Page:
Also, do note that the use of commas for this product attribute separates different product types. So, if you put “Little Black Cocktail Party, Off the Shoulder, Dress” as a product_type value, Google will consider it as three separate products.

The value can be repeated up to 5 times, but when it comes to reporting and bidding, Google takes only the first value into consideration.

Let’s now check out how to add a product type to avoid this.

How To Add a Product Type to Your Product Feed

The method you’ll use to add product_type to your feed depends on the platform and the number of items you sell.

Often, merchants use breadcrumbs to teach Google about the items they sell, and it’s recommended to include each level when describing a product category. It’s always better to recover the full category path with a multilevel product_type value than to simply provide the specific product type.

Most ecommerce tools will actually push the breadcrumb as a product type.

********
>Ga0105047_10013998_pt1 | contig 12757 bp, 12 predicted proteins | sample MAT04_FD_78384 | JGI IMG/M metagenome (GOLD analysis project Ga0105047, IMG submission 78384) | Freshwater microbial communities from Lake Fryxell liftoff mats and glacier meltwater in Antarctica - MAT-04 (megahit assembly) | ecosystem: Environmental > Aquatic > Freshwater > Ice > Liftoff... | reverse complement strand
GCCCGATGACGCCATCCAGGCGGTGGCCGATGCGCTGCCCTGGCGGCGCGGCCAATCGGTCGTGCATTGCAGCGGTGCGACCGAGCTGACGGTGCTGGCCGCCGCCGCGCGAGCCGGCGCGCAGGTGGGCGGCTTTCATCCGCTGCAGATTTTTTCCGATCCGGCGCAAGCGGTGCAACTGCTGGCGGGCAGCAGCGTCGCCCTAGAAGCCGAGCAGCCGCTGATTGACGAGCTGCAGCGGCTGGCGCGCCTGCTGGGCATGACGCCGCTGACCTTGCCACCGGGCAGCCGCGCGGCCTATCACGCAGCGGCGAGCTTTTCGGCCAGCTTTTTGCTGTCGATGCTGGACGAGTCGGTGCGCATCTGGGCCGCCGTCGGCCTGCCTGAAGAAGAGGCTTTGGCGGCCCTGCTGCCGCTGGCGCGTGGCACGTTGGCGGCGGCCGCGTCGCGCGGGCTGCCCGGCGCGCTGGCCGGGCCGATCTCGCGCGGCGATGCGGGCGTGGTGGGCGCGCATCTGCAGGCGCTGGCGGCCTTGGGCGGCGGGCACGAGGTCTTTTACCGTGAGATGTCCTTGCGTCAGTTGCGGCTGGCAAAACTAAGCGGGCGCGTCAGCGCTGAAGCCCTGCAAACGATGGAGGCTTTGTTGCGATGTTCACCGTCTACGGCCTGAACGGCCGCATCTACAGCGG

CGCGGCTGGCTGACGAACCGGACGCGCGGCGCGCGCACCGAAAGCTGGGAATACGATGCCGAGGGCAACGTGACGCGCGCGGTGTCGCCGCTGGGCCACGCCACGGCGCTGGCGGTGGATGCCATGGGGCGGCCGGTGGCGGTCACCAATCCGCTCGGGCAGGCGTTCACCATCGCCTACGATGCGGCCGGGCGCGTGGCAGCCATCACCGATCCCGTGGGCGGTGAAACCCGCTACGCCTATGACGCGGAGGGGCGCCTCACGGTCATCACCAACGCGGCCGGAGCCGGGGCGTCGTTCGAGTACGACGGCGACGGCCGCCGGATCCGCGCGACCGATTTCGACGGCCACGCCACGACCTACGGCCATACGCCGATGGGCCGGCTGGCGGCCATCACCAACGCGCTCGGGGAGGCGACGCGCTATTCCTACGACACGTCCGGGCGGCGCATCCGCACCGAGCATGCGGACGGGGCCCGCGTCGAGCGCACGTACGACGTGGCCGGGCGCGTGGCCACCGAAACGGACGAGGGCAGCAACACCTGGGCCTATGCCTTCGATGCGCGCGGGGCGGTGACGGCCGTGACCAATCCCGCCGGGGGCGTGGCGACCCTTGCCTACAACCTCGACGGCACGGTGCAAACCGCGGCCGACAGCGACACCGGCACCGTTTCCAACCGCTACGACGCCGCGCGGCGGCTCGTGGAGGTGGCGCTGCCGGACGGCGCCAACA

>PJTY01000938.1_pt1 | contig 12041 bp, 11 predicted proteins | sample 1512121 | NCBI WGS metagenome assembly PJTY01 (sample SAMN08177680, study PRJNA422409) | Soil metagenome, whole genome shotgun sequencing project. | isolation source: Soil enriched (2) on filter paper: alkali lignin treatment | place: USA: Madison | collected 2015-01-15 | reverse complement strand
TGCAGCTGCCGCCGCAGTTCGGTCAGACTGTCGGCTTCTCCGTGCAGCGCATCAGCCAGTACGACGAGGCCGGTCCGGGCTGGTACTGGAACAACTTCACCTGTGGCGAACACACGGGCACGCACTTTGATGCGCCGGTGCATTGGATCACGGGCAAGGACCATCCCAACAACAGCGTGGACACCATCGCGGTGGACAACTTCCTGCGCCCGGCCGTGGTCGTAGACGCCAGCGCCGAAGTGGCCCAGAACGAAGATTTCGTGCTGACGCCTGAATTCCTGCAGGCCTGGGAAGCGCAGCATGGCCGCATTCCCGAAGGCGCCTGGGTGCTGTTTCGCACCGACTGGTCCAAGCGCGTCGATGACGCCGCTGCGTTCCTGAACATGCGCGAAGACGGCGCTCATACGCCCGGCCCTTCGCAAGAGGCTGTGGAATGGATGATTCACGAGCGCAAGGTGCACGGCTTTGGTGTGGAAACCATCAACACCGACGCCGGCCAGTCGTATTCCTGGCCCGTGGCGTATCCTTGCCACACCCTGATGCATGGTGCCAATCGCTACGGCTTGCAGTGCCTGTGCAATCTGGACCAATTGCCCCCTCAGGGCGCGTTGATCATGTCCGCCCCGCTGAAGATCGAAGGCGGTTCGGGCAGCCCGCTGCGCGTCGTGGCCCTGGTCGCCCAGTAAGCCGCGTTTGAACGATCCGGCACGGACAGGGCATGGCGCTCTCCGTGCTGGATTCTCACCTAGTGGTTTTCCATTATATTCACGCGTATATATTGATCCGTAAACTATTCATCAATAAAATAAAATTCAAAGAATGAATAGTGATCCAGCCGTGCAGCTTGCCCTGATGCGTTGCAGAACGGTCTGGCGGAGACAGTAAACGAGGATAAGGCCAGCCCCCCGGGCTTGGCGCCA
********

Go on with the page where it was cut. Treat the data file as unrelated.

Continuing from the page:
Automatic product feed tools offer a lot of options for adding product_type values. Some even allow you to combine automatic and manual configurations of product_type values. For instance, one aspect of the product type can be populated using a feed rule and then you can manually provide granular product data.

Sometimes, you need to configure this product attribute manually. Everyone has to use the same Google Product Categories, however, since Product Type allows you to be more specific, it’s where you can stand out relative to the competitors.

This can be done by adding product info to the product page. Data entered in the field for product_type will be pulled automatically.

Merchants are advised to provide the product type attribute for items in their feed. This helps Google learn more about the products you are selling (and improve matching as a result). 

Also, you are probably more familiar with your particular niche than any entry in Google’s product taxonomy list, and you will enrich the list by adding product type.